Benjamin Britten had already composed many of his best-known operas when, in 1964, he began writing a trio of works he called “parables” — religiously themed music theater pieces designed to be performed in churches rather than opera houses. All three have a ritualistic feel matching their clerical setting, as well as a sparse, thinned-out musical language that would characterize Britten’s work for much of the last decade of his life.
The first of the parables, “Curlew River,” was staged by the young Enigma Chamber Opera company on Friday. Written for an all-male cast (dressed as monks and acolytes), it was based on a Japanese noh play Britten saw when he visited the country in the 1950s. It tells the story of the distraught Madwoman, in search of her lost child, who joins a group of passengers crossing the river to see the grave of a child who died the previous year. During the journey, the Ferryman tells the story of how the child was abducted and then left for dead along the river. To her horror, the Madwoman realizes that the child is her missing son; as her grief reaches its apex, the spirit of the boy appears, telling her that they will meet again in heaven.
To accompany the drama, Britten created music whose novelty and invention make an intriguing clash with its anachronistic setting. The score, for seven players, is designed to be played without a conductor, the voices and instruments locking together seamlessly. The same motifs are often played simultaneously at different speeds — a technique called heterophony — which subtly reinforces the dramatic narrative. Some brief East Asian references nod to the work’s Japanese inspiration.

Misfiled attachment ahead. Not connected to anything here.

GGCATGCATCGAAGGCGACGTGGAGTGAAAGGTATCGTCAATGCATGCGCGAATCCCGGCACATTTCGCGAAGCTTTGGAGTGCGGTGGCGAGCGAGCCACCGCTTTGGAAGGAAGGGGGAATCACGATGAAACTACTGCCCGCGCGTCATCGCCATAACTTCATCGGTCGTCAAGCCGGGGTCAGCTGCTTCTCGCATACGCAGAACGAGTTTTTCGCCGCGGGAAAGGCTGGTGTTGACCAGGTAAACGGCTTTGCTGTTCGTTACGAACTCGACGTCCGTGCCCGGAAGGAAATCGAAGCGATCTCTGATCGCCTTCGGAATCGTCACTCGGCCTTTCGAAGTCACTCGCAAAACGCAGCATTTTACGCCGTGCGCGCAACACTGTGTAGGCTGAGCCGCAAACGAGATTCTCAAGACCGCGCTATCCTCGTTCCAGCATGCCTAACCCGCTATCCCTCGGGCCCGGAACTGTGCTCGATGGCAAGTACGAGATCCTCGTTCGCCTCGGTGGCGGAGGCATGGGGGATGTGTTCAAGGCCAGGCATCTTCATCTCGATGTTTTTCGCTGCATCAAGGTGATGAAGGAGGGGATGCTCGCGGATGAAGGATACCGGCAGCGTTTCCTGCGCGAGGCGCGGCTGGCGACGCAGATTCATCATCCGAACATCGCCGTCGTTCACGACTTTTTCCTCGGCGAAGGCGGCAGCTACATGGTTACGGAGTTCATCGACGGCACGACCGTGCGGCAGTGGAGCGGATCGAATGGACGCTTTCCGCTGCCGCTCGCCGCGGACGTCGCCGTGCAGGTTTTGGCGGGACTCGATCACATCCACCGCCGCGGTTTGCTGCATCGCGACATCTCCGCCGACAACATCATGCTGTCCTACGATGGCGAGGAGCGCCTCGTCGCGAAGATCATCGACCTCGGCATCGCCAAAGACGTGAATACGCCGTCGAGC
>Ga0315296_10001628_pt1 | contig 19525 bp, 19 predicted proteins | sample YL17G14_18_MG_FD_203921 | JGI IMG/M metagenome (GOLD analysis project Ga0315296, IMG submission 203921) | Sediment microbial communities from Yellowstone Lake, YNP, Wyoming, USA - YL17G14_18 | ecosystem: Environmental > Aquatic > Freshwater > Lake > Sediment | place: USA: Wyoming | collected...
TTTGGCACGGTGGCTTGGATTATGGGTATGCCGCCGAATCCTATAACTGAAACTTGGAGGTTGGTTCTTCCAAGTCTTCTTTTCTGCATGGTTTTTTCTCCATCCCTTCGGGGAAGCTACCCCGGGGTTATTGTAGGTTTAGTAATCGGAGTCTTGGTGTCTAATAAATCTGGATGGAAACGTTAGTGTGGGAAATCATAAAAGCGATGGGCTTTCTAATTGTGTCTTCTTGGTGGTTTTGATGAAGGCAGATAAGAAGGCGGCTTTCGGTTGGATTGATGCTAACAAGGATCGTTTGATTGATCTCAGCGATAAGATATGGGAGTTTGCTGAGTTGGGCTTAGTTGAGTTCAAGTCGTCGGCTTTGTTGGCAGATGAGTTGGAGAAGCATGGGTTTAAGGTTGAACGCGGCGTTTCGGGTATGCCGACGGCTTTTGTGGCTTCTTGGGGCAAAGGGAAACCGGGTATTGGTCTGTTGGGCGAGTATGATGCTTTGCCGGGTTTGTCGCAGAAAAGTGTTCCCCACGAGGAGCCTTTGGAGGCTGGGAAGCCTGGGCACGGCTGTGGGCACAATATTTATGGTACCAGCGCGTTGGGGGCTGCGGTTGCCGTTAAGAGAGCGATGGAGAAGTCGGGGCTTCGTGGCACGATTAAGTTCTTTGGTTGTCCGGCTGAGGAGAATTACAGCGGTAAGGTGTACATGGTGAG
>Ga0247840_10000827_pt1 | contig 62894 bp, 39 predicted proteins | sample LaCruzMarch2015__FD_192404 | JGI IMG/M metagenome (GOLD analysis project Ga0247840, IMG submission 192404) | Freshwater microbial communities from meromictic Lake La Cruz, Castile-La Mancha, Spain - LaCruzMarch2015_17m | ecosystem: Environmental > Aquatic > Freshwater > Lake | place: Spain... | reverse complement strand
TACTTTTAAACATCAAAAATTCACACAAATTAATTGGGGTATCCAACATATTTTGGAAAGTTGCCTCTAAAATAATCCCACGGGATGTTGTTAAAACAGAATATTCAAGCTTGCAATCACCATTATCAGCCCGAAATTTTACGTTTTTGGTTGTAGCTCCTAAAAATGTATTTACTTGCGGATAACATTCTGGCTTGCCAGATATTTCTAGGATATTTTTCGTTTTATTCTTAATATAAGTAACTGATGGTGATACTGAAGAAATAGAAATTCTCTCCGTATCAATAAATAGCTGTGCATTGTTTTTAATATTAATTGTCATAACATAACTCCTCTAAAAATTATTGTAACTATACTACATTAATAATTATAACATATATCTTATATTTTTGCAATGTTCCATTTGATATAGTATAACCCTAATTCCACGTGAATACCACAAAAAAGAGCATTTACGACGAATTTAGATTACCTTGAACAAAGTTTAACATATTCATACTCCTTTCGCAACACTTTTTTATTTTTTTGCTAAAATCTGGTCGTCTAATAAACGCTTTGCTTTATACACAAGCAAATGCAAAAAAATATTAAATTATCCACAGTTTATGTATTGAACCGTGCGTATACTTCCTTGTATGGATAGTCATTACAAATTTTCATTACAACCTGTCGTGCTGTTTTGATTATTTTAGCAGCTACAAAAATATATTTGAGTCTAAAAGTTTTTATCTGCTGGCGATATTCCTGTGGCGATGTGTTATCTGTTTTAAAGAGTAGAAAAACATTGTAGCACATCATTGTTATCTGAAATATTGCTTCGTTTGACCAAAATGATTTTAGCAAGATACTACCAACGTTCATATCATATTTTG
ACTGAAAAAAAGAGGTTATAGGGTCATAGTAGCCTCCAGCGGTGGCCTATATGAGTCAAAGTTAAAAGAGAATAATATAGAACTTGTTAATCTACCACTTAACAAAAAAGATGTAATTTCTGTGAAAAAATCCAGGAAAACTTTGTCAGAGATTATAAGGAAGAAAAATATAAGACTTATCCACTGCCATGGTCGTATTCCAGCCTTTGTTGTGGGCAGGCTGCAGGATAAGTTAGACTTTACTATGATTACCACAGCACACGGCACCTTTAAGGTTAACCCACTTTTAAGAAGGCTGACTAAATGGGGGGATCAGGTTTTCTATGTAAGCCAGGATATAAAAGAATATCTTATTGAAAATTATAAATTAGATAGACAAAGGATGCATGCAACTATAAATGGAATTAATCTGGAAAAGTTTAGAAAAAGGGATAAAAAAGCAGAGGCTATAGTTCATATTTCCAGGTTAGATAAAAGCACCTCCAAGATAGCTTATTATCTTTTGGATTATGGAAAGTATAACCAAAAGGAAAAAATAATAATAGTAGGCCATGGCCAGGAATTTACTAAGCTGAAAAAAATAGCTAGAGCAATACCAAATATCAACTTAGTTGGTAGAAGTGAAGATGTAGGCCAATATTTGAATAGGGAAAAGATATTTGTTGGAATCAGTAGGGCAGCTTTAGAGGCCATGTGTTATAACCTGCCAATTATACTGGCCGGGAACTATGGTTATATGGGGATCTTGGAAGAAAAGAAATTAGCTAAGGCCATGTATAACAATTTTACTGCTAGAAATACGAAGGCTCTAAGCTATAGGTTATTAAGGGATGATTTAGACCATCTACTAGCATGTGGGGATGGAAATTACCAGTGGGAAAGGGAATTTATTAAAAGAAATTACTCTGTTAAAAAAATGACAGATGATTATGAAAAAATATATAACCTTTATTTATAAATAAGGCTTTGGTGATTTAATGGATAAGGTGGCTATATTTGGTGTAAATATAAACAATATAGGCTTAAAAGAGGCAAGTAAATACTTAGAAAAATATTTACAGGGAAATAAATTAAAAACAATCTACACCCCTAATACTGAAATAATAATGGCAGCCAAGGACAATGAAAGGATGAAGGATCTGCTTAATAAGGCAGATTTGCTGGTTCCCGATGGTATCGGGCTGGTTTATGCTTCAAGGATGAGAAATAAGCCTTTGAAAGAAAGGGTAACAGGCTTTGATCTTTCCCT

The somewhat didactic religious message and the cloistered trappings would seem to make “Curlew River” an odd fit for our times. But Enigma artistic director Kirsten Cairns had other ideas. In brief pre-performance remarks, she mentioned rethinking its conceit, so that the performers appeared not as members of a monastic sect but as a group of men who had all undergone some form of trauma. A meeting for survivors, or perhaps a group home.
So this performance may have been in a church — the beautiful Cathedral of St. Paul, near Boston Common — but it wasn’t of the church. For examples, rather than process into the chapel, as Britten directs, Cairns had the singers simply stand up from where they had been sitting among the audience — masked, just like the rest of us — and begin the plainchant that opens the piece. The message was clear: They’re just like us.
By stripping “Curlew River” of its ecclesiastical trappings, Cairns very effectively reframed its message. In Britten’s conception, the Madwoman attains peace through God’s grace. In this austere production, by contrast, it arises through community and connection. The parable is the Madwoman’s rite of initiation into a group of broken individuals, and peace comes through the presence and support of fellow sufferers. We all grieve, but by sharing the burden, we move forward. Not incidentally, this reformulation made the piece seem wholly relevant to beginning to edge back to normalcy after a pandemic.
None of this messaging would have been successful without uniformly superb performances by the singers. Tenor Matthew DiBattista was outstanding as the Madwoman, the very portrait of intense yet dignified anguish. Aaron Engeberth’s Ferryman told most of the story in a rich, powerful baritone. Paul Soper admirably stepped in at the last moment to take on the role of the Abbot for an indisposed James Demler. Twelve-year-old Linus Schafer Goulthorpe made an affecting appearance as the spirit of the boy. The music was superbly played by the seven-person ensemble, with Edward Elwyn Jones giving understated direction from the organ.
Music by Benjamin Britten. Libretto by William Plomer, from the medieval Japanese noh play “Sumidigawa River”by Jūrō Motomasa. Directed by Kirsten Z Cairns.
Presented by Enigma Chamber Opera.
At Cathedral Church of St. Paul, Friday.